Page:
While the system was used to transmit inspection images from the robot back to BMW engineers — the eight transceivers on the safety barrier communicated with a central BMW data server — it is also capable of sending manufacturing instructions to robots.

BMW has not indicated whether it plans to continue to develop the technology.

“Li-Fi can unburden the densely occupied Wi-Fi spectrum and realize an uninterrupted mobile transmission for industrial IoT,” said BMW project manager Gerhard Kleinpeter, without expanding on future plans.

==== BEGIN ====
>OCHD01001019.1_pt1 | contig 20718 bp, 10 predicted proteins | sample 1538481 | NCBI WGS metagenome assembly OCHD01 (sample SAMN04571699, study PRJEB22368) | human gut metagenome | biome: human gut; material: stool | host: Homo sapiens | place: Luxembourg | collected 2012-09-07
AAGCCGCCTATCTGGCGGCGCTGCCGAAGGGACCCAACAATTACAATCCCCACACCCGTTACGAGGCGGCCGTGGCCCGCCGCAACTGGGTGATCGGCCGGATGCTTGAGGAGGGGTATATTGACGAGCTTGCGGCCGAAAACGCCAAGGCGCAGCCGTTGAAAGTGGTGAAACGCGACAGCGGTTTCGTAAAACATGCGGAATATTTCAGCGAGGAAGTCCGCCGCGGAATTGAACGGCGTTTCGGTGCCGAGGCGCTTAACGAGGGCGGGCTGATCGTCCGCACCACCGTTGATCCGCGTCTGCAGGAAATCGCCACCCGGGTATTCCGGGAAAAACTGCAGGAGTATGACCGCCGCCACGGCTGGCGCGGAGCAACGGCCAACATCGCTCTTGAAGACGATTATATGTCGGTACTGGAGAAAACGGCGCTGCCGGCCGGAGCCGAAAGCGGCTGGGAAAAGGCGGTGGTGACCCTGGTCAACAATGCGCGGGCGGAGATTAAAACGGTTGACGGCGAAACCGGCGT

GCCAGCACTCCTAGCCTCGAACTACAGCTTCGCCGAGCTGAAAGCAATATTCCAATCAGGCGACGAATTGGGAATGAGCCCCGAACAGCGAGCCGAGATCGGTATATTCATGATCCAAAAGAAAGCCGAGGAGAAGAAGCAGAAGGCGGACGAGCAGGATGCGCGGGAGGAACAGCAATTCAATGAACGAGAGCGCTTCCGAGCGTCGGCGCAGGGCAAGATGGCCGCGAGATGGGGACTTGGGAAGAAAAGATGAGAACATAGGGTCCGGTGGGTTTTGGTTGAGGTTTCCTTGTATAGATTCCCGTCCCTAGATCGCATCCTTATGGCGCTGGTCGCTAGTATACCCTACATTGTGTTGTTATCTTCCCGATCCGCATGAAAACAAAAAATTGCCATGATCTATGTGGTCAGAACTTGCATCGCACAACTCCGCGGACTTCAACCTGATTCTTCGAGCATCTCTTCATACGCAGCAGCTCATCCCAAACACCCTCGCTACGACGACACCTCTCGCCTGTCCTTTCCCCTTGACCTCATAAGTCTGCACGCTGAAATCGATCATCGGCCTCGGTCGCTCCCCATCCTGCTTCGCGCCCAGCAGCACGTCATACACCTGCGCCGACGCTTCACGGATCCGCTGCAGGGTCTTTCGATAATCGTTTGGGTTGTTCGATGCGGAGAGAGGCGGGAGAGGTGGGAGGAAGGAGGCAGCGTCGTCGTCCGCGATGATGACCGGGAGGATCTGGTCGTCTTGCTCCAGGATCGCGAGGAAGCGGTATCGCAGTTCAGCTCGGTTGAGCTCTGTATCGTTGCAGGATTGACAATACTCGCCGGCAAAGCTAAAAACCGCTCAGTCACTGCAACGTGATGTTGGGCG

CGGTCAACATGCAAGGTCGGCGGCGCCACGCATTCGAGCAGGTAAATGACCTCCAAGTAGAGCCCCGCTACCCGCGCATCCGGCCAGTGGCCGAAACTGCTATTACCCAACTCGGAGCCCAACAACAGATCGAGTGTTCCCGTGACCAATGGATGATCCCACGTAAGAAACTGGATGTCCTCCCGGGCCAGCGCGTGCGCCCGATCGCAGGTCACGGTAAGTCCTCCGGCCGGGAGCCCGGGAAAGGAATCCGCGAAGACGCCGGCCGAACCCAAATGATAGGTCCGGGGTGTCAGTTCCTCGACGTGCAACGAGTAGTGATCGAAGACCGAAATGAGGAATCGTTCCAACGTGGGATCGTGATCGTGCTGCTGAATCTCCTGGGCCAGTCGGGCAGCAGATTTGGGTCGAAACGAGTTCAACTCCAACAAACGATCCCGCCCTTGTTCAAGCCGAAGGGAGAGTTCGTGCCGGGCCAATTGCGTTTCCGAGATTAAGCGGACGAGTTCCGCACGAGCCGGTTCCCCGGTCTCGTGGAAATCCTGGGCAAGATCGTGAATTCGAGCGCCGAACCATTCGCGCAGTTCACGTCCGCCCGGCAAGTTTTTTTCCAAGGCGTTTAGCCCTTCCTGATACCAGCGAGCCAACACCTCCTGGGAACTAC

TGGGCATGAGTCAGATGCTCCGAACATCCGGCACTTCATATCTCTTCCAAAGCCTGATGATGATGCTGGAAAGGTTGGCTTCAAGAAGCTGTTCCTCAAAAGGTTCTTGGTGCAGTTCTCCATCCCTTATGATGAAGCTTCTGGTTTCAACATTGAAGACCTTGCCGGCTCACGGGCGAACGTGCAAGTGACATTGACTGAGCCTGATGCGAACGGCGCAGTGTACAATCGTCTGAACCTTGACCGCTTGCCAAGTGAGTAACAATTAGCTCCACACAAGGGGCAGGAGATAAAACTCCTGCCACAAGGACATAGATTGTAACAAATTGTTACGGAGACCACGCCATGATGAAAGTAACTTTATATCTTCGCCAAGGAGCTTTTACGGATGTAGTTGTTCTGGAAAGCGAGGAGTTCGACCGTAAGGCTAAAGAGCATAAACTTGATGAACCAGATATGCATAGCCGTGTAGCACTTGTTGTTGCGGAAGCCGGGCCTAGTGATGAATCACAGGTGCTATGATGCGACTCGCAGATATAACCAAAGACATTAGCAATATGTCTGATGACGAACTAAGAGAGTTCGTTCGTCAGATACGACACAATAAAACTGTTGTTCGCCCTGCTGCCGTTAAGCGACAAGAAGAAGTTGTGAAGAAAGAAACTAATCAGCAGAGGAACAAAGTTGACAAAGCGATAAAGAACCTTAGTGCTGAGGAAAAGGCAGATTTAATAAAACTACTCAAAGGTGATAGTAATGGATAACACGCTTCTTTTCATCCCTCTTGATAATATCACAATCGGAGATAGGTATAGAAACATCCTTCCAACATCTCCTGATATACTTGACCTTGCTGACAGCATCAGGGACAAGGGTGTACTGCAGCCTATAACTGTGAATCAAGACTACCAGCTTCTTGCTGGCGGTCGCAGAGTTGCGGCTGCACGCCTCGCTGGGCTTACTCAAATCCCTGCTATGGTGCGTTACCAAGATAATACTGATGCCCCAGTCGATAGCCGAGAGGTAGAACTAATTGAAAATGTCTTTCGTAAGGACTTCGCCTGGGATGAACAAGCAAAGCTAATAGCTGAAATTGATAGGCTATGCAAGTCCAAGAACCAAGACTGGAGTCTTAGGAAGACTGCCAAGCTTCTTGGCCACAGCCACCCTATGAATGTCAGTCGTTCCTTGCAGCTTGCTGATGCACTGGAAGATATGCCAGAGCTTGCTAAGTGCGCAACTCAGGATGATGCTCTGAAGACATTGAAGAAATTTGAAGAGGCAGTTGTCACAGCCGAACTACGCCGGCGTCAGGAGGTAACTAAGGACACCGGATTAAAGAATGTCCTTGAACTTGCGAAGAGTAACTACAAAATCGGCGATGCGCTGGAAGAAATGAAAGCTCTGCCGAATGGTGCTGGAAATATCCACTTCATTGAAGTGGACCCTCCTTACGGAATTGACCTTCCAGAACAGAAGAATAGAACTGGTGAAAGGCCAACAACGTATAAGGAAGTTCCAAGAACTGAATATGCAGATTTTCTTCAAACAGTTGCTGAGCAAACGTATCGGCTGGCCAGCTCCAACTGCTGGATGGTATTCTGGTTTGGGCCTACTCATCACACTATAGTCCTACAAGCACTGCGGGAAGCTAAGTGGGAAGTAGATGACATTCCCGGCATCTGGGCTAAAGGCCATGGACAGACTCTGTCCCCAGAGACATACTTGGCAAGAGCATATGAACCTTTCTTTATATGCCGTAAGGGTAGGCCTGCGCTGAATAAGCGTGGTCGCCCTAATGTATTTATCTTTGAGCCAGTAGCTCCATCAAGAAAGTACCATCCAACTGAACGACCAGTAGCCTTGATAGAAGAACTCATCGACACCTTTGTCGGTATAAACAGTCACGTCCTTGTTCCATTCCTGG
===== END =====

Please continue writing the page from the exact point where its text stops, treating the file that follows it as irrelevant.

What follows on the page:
The BMW pilot was called the “Optical Wireless Networks for Flexible Car Manufacturing Cells,” (OWICELLS) and was part of a broader development initiative funded by the German Federal Ministry of Education and Research aimed at advancing wireless communications in industry. The government group provided OWICELLS with €1.6 million ($1.86 million).

Fraunhofer has not limited its Li-Fi to non-visible light. For example, a high school in Stuttgart is using a prototype Fraunhofer Li-Fi system to transmit lessons to students from ceiling luminaires in classrooms.

MARK HALPERis a contributing editor for LEDs Magazine, and an energy, technology, and business journalist ([email protected]).